Ask Chris #173: The Trouble With Harley Quinn”

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Chris Sims writes about Harley Quinn, Batman: The Animated Series, and the problem with getting Harley wrong. “See, that’s the tragedy of Harley Quinn, the thing that makes her so compelling underneath all the bright, poppy cheer. She’s in love with someone who will never, ever love her back. Someone who can never, ever love […]

The Dandy Doctor

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You may have missed the news, but this is the 50th anniversary of a cheap, scrappy British science fiction series called Doctor Who. Like a fair number of folk my age, I first stumbled across Doctor Who one Saturday afternoon on PBS, back when PBS was able to air things like Doctor Who, The Avengers, […]

RIP, Lou Scheimer

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Producer Lou Scheimer has died. Lou Scheimer, Hal Sutherland and Norm Prescott founded Filmation in 1962 and produced cartoons including, Fat Albert and the Cosby Kids, Star Trek, He-Man and the Masters of the Universe, She-Ra: Princess of Power, Tarzan, Lord of the Jungle, The Archie Show, Sabrina The Teenage Witch, and the live action […]

“If it wasn’t them, they’d be playing their song”

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Stephen Colbert talks about Daft Punk, among other things, on the Paul Mercurio Show: “Well, I’m beginning to see why they don’t do TV.”

RIP, Jonathan Winters

Comedian Jonathan Winters has died. The Los Angeles Times and The New York Times have obituaries. And here Marc Maron talks with Winters on the WTF Podcast.

RIP, Jane Henson

Muppet performer, designer and producer Jane Henson has died. Henson collaborated with Jim Henson to create The Muppets. The New York Times and The Los Angeles Times have obituaries. Here is a rare interview with Henson.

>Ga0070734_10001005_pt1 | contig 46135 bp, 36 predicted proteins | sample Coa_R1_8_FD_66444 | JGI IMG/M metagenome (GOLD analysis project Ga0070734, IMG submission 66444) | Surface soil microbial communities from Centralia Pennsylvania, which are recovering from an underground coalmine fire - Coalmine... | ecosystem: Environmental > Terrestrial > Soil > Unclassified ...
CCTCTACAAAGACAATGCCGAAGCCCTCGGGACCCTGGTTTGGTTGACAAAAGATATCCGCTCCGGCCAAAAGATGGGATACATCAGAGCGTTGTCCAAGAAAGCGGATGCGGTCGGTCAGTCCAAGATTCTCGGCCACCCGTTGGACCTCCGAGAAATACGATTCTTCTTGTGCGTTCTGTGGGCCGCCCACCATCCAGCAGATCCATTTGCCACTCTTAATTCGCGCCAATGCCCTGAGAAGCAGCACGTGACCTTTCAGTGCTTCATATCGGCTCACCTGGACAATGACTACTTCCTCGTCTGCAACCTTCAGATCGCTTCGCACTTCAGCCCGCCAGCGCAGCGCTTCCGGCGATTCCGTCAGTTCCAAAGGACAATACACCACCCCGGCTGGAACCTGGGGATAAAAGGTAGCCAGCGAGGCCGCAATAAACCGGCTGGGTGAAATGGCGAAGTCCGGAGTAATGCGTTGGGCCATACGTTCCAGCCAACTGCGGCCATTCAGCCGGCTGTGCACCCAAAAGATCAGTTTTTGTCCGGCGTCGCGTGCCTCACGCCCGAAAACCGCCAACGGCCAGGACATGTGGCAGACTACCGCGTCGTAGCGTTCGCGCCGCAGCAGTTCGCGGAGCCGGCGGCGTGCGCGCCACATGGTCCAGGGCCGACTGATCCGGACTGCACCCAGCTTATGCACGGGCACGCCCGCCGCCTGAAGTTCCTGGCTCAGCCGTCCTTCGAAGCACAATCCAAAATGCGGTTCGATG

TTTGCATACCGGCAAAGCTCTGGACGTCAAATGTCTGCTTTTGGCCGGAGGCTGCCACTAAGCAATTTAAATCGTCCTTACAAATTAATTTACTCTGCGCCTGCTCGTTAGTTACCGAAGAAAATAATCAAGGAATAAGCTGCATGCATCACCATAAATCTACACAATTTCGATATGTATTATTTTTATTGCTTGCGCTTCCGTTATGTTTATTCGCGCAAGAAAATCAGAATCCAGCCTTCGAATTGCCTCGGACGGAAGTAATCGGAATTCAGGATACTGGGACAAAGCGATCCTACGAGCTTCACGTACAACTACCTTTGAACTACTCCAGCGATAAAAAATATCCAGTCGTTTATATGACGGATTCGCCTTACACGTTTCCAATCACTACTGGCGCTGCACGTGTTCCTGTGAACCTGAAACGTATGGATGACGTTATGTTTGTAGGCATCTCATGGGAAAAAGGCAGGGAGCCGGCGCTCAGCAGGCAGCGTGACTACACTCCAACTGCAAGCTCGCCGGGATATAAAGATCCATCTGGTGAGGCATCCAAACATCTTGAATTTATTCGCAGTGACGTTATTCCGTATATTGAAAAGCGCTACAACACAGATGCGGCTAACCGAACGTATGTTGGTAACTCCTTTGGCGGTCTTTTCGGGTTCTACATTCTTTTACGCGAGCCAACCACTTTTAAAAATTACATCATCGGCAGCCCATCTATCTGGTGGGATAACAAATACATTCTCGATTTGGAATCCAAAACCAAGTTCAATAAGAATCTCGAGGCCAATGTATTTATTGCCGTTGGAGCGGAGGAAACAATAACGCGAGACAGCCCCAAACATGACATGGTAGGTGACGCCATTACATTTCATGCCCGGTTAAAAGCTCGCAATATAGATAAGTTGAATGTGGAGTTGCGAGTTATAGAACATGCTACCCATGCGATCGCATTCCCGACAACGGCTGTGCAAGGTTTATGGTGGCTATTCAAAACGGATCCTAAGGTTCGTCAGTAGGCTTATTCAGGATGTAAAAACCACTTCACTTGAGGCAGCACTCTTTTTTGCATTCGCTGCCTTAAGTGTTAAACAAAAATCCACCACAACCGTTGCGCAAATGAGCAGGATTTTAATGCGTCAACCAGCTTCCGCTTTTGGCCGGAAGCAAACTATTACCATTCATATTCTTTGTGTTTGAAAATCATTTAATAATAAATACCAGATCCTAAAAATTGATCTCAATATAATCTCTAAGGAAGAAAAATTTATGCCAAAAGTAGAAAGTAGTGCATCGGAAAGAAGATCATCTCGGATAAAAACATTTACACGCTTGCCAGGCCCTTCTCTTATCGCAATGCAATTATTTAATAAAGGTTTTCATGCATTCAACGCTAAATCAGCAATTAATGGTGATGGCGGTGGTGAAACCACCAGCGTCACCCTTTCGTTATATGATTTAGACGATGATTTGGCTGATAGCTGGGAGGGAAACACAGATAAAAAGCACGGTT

Listen Up

Listen Up: The Lives of Quincy Jones –a 1990 documentary about composer and musician Quincy Jones is online and complete.

Leia, Amidala and Alison Bechdel walk into a Cantina

At Wired, Laura Hudson writes about the women of Star Wars and the dearth of female characters in film and television in general. she notes,  “Criticisms about representations of gender (or race and other diversity) are often countered in fandom by analyses attempting to explain why the inequality happens according to the internal logic of […]

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  • Of Note Elsewhere

    At Monkey See, Libby Hill considers RuPaul’s Drag Race and the World Wrestling Entertainment’s Monday Night Raw. “To compare WWE’s Monday Night Raw to RuPaul’s Drag Race may seem like an easy punch line to those who dismiss both as lowbrow entertainment pitched to niche audiences. But those who indulge in both (almost assuredly a very small sliver of that particular Venn diagram) know better than to reject the notion out of hand.” (via @kalaity)

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    Tin House has published an edition of Joseph Conrad’s Heart Of Darkness illustrated by Matt Kish, an interesting follow-up to Kish’s project, Moby-Dick In Pictures; One Drawing For Every Page. See more of Kish’s work here.

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    At Salon, Matt Ashby and Brendan Carroll write about irony and cynicism, sincerity and honesty in art: “At one time, irony served to challenge the establishment; now it is the establishment. The art of irony has turned into ironic art. Irony for irony’s sake. A smart aleck making bomb noises in front of a city in ruins. But irony without a purpose enables cynicism. It stops at disavowal and destruction, fearing strong conviction is a mark of simplicity and delusion.

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    Eastern Kicks has an interview–and a gallery of photos of–director Park Joon-hung.

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    Get ready for a new season of Mad Men with this collection of Absurdist Mad Men promotions, which the Cultural Gutter participates in and even encourages. Duck Phillips rules an undersea advertizing empire and “Pete feels slighted.”

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    Some interesting thoughts on South Korean cinema with “A Dish Best Served Bloody: Revenge In South Korean Cinema” and this Cannes program piece on Arirang (1926) and the history of Korean film.